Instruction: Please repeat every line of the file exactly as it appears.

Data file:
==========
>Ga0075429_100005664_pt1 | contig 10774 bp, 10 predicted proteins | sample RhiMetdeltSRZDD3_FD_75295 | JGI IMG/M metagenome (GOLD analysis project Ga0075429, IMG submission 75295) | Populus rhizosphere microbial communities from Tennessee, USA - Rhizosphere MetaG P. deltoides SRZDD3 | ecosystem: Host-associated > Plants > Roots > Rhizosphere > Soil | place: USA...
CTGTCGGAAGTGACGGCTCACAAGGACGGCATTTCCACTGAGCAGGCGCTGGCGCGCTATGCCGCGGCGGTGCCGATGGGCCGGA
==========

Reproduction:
>Ga0075429_100005664_pt1 | contig 10774 bp, 10 predicted proteins | sample RhiMetdeltSRZDD3_FD_75295 | JGI IMG/M metagenome (GOLD analysis project Ga0075429, IMG submission 75295) | Populus rhizosphere microbial communities from Tennessee, USA - Rhizosphere MetaG P. deltoides SRZDD3 | ecosystem: Host-associated > Plants > Roots > Rhizosphere > Soil | place: USA...
CTGTCGGAAGTGACGGCTCACAAGGACGGCATTTCCACTGAGCAGGCGCTGGCGCGCTATGCCGCGGCGGTGCCGATGGGCCGGA